clarkkent09 (1104833) | more than 3 years ago | (#34368538)

Just search for cables about Iran: http://www.guardian.co.uk/world/interactive/2010/nov/28/us-embassy-cables-wikileaks [guardian.co.uk] It becomes clear pretty soon that most countries in the region are far most hostile to Iran that I ever knew before (including words like existential threat and direct urging by a number of countries for the US to strike, bunch of leaders call Iran evil and a fascist state) and that Israel will definitely not be willing to live with nuclear Iran and that apparently Iran is not negotiating in good faith and is only buying time until it has enough material for a bomb. Unless Iran backs down, I don't see how that does not lead to a war.

Re:Most newsworthy? (1)

SuricouRaven (1897204) | more than 3 years ago | (#34368918)

The US changes president every four years, and each time has a roughly 50% chance of a new party taking the office. It's approach to Iran is 'put it off until it becomes the other sides's problem.' There isn't any nice and tidy solution. The US doesn't have the manpower to occupy Iran now, not while holding Afganistan and Iraq, so there are really only two options: Precision attacks on military facilities and anywhere that works on the bomb program (likely to force Iran into a counterattack, this forcing the use of the second approach anyway) or just bombing every government structure back into the stone age - thus removing the military threat, at the expense of a massive humanitarian crisis. Either way, both major parties would rather the other one be in charge when the order goes out.

Re:Most newsworthy? (1)

khallow (566160) | more than 3 years ago | (#34369104)

My, you are quite correct.

UAE prince fears 'logic of war' [guardian.co.uk] (February 9, 2010):

The UAE leadership sees Iran as its primary external threat, and one that is existential in nature. Like much of the international community, the UAE finds the idea of an Iran with nuclear weapons unacceptable and thinks this eventuality would lead to a nuclear arms race in the Middle East. At least as worrying to MbZ are Iran's aspirations for regional hegemony by support for terrorist proxies (Hizballah, HAMAS, possibly underground organizations in the Arab Gulf countries). MbZ is skeptical that Iran can be convinced to end its nuclear weapons program, and is not convinced that the international community will adopt tough sanctions. In other words, he sees the logic of war dominating the region, and this thinking explains his near obsessive efforts to build up the UAE's armed forces.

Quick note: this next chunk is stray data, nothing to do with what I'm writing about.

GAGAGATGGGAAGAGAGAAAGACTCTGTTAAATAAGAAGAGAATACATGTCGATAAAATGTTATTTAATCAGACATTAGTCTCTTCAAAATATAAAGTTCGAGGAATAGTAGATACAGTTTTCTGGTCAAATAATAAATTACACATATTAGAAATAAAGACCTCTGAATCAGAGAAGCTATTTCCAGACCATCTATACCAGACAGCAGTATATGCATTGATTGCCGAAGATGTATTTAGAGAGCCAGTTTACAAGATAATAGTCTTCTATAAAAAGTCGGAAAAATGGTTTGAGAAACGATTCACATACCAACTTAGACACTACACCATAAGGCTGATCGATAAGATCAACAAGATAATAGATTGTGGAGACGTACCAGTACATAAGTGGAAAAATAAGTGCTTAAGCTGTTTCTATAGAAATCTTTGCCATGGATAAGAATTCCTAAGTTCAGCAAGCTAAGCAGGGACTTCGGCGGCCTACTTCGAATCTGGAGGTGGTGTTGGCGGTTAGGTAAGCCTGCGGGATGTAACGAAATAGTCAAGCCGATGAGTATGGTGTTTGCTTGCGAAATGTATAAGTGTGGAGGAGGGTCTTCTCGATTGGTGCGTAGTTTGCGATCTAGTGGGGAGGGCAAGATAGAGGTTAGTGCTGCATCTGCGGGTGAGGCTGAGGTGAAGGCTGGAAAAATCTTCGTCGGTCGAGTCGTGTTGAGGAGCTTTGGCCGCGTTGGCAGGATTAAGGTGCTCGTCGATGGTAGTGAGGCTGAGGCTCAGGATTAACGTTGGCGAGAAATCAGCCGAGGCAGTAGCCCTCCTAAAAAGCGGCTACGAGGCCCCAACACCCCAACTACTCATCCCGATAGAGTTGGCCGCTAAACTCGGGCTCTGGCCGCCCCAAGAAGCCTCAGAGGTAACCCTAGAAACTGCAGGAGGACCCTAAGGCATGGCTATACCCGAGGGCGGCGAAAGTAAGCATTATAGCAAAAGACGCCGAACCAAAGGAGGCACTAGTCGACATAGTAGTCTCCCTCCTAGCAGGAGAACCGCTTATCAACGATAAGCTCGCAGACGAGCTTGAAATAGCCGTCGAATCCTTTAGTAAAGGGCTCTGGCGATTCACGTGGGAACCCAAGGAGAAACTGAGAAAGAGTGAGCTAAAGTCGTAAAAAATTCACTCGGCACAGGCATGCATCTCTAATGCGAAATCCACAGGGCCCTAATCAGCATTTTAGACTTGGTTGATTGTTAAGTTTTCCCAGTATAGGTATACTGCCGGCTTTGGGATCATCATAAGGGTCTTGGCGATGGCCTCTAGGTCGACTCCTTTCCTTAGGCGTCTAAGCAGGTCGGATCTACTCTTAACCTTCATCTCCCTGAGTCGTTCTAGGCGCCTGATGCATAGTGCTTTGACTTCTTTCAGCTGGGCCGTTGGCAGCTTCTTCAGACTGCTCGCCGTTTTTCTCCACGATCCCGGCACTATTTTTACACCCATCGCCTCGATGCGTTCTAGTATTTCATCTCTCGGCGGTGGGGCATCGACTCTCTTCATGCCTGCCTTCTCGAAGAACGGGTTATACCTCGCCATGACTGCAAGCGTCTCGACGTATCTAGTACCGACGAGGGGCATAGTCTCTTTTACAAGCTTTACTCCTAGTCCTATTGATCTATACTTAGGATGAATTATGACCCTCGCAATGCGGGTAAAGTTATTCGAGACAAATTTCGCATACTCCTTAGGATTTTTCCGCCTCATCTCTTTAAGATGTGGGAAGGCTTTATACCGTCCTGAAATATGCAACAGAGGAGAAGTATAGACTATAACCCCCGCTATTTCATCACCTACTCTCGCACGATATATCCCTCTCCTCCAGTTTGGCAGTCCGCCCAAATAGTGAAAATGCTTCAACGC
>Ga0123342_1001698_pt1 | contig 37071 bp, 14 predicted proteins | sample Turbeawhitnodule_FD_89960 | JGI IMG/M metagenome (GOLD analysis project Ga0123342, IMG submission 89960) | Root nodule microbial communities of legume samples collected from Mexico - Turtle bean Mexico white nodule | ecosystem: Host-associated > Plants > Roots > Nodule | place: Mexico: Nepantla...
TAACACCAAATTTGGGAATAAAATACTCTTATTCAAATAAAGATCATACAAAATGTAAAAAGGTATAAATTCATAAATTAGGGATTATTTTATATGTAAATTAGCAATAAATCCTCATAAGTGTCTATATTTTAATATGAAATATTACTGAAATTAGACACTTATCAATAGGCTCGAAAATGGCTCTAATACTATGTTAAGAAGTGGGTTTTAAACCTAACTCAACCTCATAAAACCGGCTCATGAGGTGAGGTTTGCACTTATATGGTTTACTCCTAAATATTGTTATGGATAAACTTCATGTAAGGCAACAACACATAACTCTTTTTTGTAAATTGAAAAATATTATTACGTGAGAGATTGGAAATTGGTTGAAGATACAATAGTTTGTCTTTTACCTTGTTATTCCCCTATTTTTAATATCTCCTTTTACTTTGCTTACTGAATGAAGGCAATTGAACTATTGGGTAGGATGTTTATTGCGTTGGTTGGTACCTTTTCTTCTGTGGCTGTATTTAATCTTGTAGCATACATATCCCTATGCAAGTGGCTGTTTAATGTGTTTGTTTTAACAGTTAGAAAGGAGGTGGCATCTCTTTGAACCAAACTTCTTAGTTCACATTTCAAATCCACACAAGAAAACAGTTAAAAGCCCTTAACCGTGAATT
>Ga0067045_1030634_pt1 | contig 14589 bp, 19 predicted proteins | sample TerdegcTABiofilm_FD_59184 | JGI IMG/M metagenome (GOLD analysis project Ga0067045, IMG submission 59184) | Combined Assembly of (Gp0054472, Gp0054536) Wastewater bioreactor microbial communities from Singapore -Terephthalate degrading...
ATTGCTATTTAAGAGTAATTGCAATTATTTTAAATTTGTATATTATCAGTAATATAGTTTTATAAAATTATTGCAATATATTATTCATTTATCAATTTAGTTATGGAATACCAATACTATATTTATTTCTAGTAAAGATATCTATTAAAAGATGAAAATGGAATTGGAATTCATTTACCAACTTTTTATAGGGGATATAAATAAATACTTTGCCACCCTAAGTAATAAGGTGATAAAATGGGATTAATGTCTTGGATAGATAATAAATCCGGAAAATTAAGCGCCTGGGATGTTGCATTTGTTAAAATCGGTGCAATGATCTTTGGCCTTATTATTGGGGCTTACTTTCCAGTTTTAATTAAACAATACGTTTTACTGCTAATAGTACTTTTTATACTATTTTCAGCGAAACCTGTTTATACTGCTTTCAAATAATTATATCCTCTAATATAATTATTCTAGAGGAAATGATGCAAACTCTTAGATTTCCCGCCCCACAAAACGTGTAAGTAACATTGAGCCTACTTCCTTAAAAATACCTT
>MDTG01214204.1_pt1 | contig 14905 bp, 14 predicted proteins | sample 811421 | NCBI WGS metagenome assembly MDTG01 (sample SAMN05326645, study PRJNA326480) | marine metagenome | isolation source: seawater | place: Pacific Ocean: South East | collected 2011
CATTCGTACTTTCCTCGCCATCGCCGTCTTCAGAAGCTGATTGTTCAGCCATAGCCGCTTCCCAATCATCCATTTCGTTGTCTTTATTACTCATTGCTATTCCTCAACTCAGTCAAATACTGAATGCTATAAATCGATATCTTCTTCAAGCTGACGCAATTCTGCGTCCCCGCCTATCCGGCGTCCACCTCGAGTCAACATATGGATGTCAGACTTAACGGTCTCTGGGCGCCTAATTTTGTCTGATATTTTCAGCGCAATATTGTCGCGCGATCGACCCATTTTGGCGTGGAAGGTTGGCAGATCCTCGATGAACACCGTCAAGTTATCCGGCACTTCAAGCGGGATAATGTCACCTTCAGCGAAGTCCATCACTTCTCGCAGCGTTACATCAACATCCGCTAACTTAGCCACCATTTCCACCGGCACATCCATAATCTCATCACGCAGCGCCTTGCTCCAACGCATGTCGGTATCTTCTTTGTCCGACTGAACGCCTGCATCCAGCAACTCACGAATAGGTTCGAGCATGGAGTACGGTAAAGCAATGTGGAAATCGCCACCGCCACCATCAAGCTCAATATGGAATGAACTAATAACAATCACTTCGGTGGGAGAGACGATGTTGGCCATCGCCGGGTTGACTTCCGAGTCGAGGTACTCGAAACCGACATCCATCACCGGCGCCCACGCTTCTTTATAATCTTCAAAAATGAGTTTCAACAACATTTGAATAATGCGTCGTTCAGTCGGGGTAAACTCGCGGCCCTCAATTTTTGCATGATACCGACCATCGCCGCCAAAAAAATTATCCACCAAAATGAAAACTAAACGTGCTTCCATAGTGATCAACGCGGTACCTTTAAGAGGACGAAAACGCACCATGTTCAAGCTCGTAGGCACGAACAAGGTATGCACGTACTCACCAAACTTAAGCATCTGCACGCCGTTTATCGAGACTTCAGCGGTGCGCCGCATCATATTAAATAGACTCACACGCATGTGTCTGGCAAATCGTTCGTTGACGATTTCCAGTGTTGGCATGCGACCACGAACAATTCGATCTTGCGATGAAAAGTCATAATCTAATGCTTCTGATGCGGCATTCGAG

[...]

MbZ's main message to us during his September visit was that we needed to be better coordinated for Iran contingencies. High level engagement by CENTCOM planners have helped to address this concern, but he believes we have made less progress in addressing what he sees as the slow pace of deliveries of US security assistance and he is still worried that he does not have enough equipment in place to defend his people when war with Iran breaks out. (And for MbZ it is a matter of when, not if.) We have repeatedly presented to his staff the various explanations for what he perceives as delays, but he remains unconvinced that we are addressing his concerns as a matter of priority.

UAE fret over Iranian meddling [guardian.co.uk] (February 22, 2010):

The UAE views Iran as a huge problem that goes far beyond nuclear capabilities. Iranian support for terrorism is broader than just Hamas and Hizballah. Iran has influence in Afghanistan, Yemen, Kuwait, Bahrain, the Eastern Province of KSA, and Africa (AbZ mentioned Nigeria specifically). Iranian President Mahmoud Ahmadinejad and Venezuelan President Hugo Chavez have close, cooperative ties. If Iran acquires nuclear weapons, the expeditionary aspect of its foreign policy will become ever more challenging for neighboring states.

[...]

Lowey asked what AbZ thought about tougher sanctions against Iran and how the UAE can help with China. AbZ said the US and its allies "have to decide how to stop Iran" and that the UAE was surprised at the Chinese attitude. AbZ noted the Emiratis and the Saudis have spoken to the Chinese, and the UAE expressed a willingness to expand its energy ties (Note: AbZ seemed to be indicating that this was intended as a carrot, but he acknowledged the difficulty of supplanting an Iran-China trade relationship that reached $50 billion last year. End Note.)